Furthermore, if you struggle with social anxiety, you should think carefully about your choice to use a chatroom. Why? In the case of social anxiety, using a chat room may actually strengthen and reinforce your condition, because you may opt to stay home and chat online rather than challenging yourself to go out there and learn some real-life coping mechanisms. Ideally, if you suffer from social anxiety disorder, you should go to see a therapist and collaborate to find a treatment strategy that works for you.

How to Make Chatrooms for Anxiety More Useful

The following represents a "best practice guide" for how to be a "good chatter" and make the most of an anxiety chat room. If you follow these tips, you'll be more likely to benefit from these chat rooms and be able to use them in a way that’s most useful.

  • Use it For Support, Not Fear Confirmation Look at these chat rooms as a place you use to cope with anxiety. Focus on looking for treatment options and information that will help you cope. Do not look at it as a way to have others try to confirm your fears. Going to a chat room and saying only "I have this symptom, could I have MS?" will never control anxiety, only confirm it.
  • Help Others There's a tendency to want to only receive help from others, never to give it. But don't forget that you want to foster a community of support within these chatrooms. The best way to do that is to also try to be as helpful as possible. No matter how much you're struggling, you're bound to find useful strategies and information and you can share that with others. Failing that, just conveying empathy and being emotionally support can help contribute to a therapeutic community - and may even make you feel better about yourself in the process!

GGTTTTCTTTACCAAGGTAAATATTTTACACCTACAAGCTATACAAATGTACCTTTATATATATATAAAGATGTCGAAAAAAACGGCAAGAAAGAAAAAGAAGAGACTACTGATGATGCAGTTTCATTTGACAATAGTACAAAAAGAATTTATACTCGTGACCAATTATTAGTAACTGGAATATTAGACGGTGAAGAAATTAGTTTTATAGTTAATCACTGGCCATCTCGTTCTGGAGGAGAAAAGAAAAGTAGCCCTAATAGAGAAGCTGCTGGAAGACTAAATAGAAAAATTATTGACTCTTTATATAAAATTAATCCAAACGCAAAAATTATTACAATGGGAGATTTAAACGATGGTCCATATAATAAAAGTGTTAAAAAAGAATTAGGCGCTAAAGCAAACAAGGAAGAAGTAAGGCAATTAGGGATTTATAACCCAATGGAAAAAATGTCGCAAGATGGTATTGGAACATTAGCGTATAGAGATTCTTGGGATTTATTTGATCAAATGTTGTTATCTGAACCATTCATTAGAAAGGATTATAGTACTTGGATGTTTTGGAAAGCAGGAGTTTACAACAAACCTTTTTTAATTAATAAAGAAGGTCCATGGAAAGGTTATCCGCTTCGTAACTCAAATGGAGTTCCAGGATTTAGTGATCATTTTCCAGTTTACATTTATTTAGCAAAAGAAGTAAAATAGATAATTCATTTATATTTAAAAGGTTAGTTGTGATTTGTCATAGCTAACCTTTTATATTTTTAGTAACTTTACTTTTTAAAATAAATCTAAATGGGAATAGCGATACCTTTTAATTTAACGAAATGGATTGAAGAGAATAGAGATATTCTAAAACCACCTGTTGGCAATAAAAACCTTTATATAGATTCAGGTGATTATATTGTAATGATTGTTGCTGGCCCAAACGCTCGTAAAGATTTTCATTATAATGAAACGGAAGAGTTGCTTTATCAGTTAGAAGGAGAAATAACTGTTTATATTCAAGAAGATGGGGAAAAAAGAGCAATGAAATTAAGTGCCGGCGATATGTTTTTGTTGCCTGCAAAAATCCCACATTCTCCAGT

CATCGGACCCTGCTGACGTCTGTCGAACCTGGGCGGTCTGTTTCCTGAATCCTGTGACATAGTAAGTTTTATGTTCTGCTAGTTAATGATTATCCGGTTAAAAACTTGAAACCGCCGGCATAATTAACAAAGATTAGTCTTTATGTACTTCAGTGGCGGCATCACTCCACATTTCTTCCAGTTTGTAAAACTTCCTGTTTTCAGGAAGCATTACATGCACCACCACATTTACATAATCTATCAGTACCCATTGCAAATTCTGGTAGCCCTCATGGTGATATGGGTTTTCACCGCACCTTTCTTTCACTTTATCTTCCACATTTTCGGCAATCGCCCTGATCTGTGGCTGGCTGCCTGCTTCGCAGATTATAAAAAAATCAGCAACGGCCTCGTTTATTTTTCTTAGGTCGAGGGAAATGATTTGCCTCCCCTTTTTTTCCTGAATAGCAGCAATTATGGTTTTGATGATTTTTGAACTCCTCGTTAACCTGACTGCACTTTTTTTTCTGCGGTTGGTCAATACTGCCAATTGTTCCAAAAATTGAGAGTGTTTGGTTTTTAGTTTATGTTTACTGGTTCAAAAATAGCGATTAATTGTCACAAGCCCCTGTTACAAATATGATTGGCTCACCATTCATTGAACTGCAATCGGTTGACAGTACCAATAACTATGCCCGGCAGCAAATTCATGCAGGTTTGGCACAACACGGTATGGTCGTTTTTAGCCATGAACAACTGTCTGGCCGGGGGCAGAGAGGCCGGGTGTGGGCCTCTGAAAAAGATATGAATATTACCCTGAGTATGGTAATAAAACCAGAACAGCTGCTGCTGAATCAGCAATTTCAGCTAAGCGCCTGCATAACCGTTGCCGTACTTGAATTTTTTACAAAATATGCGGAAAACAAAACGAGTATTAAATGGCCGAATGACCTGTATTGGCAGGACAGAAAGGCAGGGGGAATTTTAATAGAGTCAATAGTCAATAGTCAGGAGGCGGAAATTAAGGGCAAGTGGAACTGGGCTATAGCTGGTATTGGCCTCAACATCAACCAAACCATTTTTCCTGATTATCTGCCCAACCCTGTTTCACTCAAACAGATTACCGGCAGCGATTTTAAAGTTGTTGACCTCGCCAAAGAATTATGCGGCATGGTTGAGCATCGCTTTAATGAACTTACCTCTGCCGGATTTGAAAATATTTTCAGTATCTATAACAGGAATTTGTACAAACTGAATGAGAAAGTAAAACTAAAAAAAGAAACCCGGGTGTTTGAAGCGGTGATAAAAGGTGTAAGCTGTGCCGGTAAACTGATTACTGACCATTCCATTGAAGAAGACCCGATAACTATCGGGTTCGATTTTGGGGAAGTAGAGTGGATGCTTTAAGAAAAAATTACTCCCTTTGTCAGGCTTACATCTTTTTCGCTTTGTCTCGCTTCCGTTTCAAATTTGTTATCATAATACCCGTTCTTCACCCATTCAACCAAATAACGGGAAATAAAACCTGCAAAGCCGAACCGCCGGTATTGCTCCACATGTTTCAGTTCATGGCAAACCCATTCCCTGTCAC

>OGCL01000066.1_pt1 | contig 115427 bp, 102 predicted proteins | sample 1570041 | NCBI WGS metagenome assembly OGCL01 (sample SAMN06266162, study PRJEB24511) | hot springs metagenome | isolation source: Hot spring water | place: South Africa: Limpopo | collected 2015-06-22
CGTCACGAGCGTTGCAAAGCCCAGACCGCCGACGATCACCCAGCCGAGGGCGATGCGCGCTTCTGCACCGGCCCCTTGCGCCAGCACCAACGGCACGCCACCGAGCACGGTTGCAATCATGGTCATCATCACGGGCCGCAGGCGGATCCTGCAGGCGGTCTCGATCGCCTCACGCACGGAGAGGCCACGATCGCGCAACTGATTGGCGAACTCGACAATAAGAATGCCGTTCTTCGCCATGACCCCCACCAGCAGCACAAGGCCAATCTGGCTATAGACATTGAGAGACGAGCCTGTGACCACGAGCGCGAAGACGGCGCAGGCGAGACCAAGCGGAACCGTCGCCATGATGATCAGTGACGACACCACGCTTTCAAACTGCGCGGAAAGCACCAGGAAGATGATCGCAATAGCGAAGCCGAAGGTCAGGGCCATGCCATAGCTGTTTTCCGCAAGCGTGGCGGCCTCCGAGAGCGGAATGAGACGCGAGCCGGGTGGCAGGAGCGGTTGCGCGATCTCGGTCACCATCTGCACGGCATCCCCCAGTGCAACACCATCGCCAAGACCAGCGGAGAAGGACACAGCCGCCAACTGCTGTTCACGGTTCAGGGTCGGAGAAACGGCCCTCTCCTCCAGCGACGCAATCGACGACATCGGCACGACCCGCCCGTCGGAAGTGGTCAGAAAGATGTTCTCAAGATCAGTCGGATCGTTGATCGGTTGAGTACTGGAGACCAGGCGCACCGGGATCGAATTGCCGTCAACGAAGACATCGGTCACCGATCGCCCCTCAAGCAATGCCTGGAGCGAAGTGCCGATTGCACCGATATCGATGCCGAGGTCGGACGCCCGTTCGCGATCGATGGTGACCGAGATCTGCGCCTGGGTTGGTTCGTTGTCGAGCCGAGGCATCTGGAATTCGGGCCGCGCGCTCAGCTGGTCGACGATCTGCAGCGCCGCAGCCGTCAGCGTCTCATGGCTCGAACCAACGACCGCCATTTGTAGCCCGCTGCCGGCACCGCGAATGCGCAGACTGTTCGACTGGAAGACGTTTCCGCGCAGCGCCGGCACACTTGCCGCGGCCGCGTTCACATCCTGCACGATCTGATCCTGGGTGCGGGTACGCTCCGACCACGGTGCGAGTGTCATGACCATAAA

• Don't Participate in Stressful Activities If anything on the website contributes to further stress, you'll benefit from finding a different chat room; or perhaps even taking some time to cool-off online. One of the main reasons that chat rooms fell out of favor was how stressful they became because of their anonymity - this allows people to be potentially nasty and insensitive. If there are issues at play that contribute to further stress and anxiety, go somewhere else.

These chat rooms need to be a place of comfort and inclusion - one where people can go to genuinely get the support they need. Because chats are so instant, it's hard to find this support elsewhere. But there are places you can go to chat with others and benefit in a way that may contribute to recovery.

Best Anxiety Chat Rooms

Chat rooms are always changing, because chatrooms are a product of the community - not just the software. So while the following represent some of the better anxiety chat rooms out there, in our opinion at least - at any moment there may be better ones if valuable members sign on and participate.